The Koll's reference gets into specific details of an item to narrow it down further but even this is not infallible. Anecdotally we hear of errors or variants that have been reported over the years but still not updated or included by Koll.

Let's say you have more than one of a specific item that Koll's has identified to certain periods, but they have become mis-matched, the printing code may help you to match the "most likely" item/box combination. Ir if you have an 'orphan' item that you want to find a box for, well some people wouldn't care but others would take the view if you are going to go to the trouble of finding a box, then you might as well take the time to find one most likely to have come with the item.

It can be a fascinating area of study all in itself, if you are interested in such trivia (as some of us are). Just another aspect to the hobby we all enjoy.

Cheers and welcome.
Cookee
Wellington
NZ image
thanks 1 user liked this useful post by cookee_nz
Offline 57vert  
#6 Posted : 08 February 2019 17:01:23(UTC)
57vert

United States   
Joined: 05/02/2019(UTC)
Posts: 39
Location: Connecticut, Hartford
Originally Posted by: cookee_nz Go to Quoted Post
Originally Posted by: ktsolias Go to Quoted Post
Hi

Many boxes in the fifties and all in the sixties and after have the date (month - year) on the serial no something like this

xx xxx YY 03 68 yy that means March 1968 (x = numbers, y = letters)

Costas


Hi 57 (a name is always nice) BigGrin

Many of us use the box date-code as a good preliminary guide to the age of the item, but it is also fraught with risks not the least of which is whether it's even the box the item originally came with.

There are times when you just 'know' that the item and the box are a matched pair, I have twice purchased second-hand collections where I knew beyond doubt (99%) that the items had been in the family from new so I was happy to go with it, however with auction sites you have no such assurance so should take more care.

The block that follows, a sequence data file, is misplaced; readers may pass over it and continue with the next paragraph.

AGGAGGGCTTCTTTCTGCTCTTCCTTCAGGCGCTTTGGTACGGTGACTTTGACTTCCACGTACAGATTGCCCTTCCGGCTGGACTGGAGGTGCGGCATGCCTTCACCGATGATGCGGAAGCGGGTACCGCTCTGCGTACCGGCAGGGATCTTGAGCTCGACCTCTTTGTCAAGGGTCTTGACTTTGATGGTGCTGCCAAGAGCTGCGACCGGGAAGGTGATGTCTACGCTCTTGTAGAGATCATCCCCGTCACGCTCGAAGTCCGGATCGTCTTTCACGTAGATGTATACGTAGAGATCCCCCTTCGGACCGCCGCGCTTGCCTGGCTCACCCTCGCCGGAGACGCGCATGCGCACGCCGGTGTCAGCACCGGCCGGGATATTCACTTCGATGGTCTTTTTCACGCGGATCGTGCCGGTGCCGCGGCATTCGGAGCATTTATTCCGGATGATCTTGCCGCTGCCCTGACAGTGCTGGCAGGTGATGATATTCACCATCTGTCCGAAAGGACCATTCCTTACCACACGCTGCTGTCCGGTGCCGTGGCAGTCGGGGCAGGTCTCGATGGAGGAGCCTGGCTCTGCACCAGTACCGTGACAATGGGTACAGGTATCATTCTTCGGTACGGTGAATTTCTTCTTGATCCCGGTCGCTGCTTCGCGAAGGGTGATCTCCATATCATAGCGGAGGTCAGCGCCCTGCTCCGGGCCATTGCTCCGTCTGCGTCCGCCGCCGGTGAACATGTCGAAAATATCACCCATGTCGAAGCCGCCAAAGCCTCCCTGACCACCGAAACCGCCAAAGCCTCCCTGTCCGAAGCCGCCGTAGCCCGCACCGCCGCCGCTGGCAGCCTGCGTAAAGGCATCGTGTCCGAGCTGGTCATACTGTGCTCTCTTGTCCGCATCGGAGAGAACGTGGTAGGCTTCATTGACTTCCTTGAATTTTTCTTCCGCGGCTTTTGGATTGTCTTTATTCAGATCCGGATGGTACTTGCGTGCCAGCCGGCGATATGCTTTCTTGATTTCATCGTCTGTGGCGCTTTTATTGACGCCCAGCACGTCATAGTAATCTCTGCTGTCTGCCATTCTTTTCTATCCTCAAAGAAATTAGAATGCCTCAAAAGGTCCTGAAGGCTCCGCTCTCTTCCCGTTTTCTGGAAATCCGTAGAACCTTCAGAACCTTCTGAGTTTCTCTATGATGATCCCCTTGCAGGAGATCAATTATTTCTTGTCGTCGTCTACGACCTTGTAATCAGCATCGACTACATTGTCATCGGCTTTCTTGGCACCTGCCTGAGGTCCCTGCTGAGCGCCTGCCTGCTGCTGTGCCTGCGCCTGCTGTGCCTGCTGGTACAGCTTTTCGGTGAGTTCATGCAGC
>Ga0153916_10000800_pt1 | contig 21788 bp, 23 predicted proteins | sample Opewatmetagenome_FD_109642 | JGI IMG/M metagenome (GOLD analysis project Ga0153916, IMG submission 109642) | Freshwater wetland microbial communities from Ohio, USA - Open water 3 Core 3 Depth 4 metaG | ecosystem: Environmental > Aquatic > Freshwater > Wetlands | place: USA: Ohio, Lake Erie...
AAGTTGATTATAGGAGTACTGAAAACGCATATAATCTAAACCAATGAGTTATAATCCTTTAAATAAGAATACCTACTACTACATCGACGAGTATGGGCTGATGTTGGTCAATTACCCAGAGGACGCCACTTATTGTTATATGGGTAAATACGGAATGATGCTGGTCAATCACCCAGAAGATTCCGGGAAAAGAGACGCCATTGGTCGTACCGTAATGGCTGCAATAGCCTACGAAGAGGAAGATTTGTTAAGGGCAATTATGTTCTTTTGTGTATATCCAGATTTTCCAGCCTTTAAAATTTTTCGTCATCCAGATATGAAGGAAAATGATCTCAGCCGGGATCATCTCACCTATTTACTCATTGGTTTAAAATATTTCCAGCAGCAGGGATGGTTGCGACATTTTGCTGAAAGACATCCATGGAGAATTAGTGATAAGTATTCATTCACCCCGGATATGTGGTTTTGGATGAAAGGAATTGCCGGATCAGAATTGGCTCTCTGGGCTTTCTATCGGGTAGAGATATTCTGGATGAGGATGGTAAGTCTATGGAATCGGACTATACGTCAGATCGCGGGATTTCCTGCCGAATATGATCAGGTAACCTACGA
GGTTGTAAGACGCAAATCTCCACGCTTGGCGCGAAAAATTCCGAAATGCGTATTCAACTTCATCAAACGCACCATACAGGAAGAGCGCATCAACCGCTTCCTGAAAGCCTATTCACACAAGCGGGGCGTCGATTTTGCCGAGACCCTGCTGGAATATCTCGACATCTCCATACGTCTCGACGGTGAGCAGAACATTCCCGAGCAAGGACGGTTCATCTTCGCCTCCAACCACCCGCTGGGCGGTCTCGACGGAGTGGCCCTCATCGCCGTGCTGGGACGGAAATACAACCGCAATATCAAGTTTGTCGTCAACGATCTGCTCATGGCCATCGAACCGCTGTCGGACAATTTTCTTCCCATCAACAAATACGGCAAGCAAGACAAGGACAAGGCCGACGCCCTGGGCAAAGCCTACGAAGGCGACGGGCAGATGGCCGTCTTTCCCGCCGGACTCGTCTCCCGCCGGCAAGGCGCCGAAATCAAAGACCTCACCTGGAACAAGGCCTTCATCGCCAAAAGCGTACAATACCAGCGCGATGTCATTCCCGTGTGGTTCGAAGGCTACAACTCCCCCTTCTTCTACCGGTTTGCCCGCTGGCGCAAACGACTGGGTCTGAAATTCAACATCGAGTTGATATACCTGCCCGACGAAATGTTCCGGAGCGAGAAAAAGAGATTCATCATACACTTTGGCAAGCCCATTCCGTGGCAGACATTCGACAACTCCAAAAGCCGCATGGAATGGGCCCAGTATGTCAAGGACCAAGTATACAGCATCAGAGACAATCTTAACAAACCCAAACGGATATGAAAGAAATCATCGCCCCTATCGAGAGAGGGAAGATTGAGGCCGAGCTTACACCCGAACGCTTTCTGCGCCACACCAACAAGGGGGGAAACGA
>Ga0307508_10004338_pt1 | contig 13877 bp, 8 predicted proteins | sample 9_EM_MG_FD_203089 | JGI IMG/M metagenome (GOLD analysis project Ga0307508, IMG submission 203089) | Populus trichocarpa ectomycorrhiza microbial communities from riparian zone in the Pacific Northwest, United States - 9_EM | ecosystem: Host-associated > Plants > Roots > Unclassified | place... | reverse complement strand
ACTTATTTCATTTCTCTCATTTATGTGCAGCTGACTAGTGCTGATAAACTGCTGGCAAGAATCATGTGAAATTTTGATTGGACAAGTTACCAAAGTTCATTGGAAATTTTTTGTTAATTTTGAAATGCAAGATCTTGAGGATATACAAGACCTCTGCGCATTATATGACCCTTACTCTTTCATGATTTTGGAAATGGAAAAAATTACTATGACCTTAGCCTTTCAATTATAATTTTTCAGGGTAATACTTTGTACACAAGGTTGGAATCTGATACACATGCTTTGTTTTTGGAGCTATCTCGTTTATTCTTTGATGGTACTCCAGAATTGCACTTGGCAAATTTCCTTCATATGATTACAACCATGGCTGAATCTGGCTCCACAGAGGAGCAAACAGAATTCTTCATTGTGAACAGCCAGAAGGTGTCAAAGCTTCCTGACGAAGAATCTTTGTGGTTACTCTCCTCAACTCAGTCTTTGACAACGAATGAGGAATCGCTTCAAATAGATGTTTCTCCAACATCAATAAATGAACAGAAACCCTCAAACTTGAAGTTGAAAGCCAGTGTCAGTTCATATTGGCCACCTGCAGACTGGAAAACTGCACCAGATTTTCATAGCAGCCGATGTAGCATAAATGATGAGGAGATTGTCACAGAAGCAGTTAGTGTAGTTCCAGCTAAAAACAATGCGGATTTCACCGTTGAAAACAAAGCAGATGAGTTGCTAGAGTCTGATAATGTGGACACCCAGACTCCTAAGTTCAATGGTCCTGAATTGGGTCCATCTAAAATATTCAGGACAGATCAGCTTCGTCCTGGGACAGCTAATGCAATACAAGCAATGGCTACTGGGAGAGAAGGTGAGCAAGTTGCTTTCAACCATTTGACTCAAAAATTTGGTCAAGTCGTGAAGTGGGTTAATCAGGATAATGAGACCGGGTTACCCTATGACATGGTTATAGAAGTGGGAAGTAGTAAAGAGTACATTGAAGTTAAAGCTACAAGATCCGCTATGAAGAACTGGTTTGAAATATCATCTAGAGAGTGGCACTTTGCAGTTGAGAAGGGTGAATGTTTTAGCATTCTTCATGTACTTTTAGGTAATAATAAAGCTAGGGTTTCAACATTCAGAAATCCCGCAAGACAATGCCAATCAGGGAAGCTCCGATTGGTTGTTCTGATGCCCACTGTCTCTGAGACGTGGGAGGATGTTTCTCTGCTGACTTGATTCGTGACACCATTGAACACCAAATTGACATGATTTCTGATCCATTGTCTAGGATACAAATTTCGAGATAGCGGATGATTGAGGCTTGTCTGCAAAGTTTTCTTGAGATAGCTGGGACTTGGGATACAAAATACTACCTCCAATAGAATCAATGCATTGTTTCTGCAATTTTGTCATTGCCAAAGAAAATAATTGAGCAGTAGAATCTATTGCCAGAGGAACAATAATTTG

There is also the issue that sometimes item production may not have been in sync with literature production which was done externally so there can be quite wide gaps even ex-factory.

Many items also come with a leaflet and these too carry a printing code which generally will be relatively close to the box code, but not always.

The Koll's reference gets into specific details of an item to narrow it down further but even this is not infallible. Anecdotally we hear of errors or variants that have been reported over the years but still not updated or included by Koll.

Let's say you have more than one of a specific item that Koll's has identified to certain periods, but they have become mis-matched, the printing code may help you to match the "most likely" item/box combination. Ir if you have an 'orphan' item that you want to find a box for, well some people wouldn't care but others would take the view if you are going to go to the trouble of finding a box, then you might as well take the time to find one most likely to have come with the item.

It can be a fascinating area of study all in itself, if you are interested in such trivia (as some of us are). Just another aspect to the hobby we all enjoy.

Cheers and welcome.


Hi Cookee_NZ,

That's 57vert, we're not on a first name basis yet, haha!

Thank you for the very helpful information.